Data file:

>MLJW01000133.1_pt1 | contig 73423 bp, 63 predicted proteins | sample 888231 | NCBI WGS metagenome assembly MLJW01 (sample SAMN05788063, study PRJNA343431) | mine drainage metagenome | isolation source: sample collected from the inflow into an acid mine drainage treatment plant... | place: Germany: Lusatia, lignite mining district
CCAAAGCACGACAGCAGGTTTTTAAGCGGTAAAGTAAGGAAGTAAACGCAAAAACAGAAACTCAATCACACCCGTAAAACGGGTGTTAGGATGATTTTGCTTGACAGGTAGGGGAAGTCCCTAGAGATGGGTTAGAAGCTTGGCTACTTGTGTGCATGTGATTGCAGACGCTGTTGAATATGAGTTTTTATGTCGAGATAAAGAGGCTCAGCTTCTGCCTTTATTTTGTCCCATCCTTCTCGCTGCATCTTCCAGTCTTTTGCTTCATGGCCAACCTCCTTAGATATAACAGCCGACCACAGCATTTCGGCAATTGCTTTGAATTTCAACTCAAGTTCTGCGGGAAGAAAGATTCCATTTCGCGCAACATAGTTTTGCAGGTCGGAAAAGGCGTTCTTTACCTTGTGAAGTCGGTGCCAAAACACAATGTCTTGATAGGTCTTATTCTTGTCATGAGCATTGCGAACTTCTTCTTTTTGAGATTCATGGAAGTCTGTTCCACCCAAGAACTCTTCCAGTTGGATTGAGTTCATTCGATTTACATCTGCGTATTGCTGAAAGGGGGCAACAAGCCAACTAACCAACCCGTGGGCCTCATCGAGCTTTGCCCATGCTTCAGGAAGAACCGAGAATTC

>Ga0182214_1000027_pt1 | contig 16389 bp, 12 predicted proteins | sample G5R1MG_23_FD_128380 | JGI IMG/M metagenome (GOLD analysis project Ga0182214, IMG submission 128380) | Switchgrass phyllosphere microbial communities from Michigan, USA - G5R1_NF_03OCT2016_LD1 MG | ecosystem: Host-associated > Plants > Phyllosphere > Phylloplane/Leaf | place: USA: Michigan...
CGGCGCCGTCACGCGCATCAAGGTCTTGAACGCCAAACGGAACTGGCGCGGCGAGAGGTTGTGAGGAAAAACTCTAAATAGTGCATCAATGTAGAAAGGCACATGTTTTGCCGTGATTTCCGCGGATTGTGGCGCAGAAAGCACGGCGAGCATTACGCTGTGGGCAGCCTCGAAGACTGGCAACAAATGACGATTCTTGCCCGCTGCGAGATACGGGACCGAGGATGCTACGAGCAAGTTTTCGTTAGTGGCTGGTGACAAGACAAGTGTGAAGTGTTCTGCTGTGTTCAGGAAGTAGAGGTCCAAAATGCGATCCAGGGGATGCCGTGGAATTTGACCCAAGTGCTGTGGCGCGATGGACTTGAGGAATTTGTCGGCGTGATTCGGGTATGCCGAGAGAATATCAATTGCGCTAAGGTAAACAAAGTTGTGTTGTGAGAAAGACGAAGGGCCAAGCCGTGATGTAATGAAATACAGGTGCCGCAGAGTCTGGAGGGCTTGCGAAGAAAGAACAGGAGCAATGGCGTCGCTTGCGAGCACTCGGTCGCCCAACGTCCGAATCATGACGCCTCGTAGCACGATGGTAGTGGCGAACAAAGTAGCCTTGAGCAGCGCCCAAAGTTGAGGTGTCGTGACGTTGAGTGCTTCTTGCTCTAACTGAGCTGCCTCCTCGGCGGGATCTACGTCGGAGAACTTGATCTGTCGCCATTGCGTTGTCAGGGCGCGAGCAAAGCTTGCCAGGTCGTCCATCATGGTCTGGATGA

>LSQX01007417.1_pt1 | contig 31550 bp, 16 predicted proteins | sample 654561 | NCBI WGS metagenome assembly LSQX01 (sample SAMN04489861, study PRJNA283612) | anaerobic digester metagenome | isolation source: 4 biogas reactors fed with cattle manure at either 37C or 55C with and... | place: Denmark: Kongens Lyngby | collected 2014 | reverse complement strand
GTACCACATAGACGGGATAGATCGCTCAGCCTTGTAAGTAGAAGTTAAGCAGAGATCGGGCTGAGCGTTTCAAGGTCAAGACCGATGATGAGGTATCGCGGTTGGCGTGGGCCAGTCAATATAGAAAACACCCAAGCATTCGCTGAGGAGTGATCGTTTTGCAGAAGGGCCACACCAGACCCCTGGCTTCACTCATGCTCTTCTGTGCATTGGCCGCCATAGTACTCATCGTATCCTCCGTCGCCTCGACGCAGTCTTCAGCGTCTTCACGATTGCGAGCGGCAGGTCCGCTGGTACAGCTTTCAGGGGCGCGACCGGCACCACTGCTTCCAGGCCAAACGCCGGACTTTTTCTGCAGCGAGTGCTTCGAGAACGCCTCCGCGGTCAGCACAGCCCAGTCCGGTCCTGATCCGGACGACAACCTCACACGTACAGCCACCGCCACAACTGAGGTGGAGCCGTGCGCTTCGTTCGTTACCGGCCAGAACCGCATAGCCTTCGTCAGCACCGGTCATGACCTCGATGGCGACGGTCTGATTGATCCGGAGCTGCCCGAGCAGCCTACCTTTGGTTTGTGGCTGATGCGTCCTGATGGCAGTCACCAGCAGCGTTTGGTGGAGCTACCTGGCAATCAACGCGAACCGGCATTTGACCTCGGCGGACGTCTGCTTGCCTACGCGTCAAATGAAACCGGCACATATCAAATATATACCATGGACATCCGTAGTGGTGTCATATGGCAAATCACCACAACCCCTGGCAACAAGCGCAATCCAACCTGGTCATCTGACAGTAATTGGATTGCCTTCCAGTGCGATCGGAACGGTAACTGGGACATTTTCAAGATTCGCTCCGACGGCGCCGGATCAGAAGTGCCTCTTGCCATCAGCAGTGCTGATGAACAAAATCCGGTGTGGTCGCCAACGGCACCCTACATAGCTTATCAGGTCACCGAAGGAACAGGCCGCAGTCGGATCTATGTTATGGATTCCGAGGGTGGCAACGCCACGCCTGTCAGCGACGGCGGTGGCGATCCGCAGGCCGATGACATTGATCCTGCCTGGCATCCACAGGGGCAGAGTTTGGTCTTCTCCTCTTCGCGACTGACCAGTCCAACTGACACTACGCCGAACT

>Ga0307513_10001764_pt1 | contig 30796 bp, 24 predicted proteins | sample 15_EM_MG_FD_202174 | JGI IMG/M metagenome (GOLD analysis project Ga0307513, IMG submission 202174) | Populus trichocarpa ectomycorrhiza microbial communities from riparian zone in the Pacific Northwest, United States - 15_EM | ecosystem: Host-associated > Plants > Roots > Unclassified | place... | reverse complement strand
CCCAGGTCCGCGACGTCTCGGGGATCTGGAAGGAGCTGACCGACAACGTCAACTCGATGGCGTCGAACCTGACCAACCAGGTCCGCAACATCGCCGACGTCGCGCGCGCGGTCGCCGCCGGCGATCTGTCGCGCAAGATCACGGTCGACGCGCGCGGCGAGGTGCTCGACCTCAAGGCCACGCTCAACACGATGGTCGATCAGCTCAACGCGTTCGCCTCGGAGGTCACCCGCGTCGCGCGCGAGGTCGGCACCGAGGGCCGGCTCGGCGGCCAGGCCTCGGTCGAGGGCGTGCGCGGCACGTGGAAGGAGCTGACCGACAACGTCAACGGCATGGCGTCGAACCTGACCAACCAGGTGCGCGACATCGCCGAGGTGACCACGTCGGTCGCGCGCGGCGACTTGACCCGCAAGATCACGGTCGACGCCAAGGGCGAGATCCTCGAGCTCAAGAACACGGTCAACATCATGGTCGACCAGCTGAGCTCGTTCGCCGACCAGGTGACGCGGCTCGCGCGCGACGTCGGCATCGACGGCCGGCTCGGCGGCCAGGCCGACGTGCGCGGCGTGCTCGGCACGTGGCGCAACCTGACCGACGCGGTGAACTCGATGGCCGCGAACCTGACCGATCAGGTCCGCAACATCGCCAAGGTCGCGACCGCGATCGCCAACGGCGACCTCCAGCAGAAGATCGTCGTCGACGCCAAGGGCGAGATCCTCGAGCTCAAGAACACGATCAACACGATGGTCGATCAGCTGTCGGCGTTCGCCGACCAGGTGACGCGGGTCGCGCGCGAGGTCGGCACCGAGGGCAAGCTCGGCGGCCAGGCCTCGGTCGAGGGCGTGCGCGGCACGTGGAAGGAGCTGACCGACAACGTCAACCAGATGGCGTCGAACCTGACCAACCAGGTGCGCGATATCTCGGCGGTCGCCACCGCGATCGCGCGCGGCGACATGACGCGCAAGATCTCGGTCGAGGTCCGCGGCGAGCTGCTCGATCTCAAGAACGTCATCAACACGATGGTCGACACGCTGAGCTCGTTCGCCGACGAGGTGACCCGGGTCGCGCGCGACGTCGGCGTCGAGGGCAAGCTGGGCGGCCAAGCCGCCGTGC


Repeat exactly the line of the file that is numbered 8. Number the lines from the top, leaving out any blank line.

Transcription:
CCCAGGTCCGCGACGTCTCGGGGATCTGGAAGGAGCTGACCGACAACGTCAACTCGATGGCGTCGAACCTGACCAACCAGGTCCGCAACATCGCCGACGTCGCGCGCGCGGTCGCCGCCGGCGATCTGTCGCGCAAGATCACGGTCGACGCGCGCGGCGAGGTGCTCGACCTCAAGGCCACGCTCAACACGATGGTCGATCAGCTCAACGCGTTCGCCTCGGAGGTCACCCGCGTCGCGCGCGAGGTCGGCACCGAGGGCCGGCTCGGCGGCCAGGCCTCGGTCGAGGGCGTGCGCGGCACGTGGAAGGAGCTGACCGACAACGTCAACGGCATGGCGTCGAACCTGACCAACCAGGTGCGCGACATCGCCGAGGTGACCACGTCGGTCGCGCGCGGCGACTTGACCCGCAAGATCACGGTCGACGCCAAGGGCGAGATCCTCGAGCTCAAGAACACGGTCAACATCATGGTCGACCAGCTGAGCTCGTTCGCCGACCAGGTGACGCGGCTCGCGCGCGACGTCGGCATCGACGGCCGGCTCGGCGGCCAGGCCGACGTGCGCGGCGTGCTCGGCACGTGGCGCAACCTGACCGACGCGGTGAACTCGATGGCCGCGAACCTGACCGATCAGGTCCGCAACATCGCCAAGGTCGCGACCGCGATCGCCAACGGCGACCTCCAGCAGAAGATCGTCGTCGACGCCAAGGGCGAGATCCTCGAGCTCAAGAACACGATCAACACGATGGTCGATCAGCTGTCGGCGTTCGCCGACCAGGTGACGCGGGTCGCGCGCGAGGTCGGCACCGAGGGCAAGCTCGGCGGCCAGGCCTCGGTCGAGGGCGTGCGCGGCACGTGGAAGGAGCTGACCGACAACGTCAACCAGATGGCGTCGAACCTGACCAACCAGGTGCGCGATATCTCGGCGGTCGCCACCGCGATCGCGCGCGGCGACATGACGCGCAAGATCTCGGTCGAGGTCCGCGGCGAGCTGCTCGATCTCAAGAACGTCATCAACACGATGGTCGACACGCTGAGCTCGTTCGCCGACGAGGTGACCCGGGTCGCGCGCGACGTCGGCGTCGAGGGCAAGCTGGGCGGCCAAGCCGCCGTGC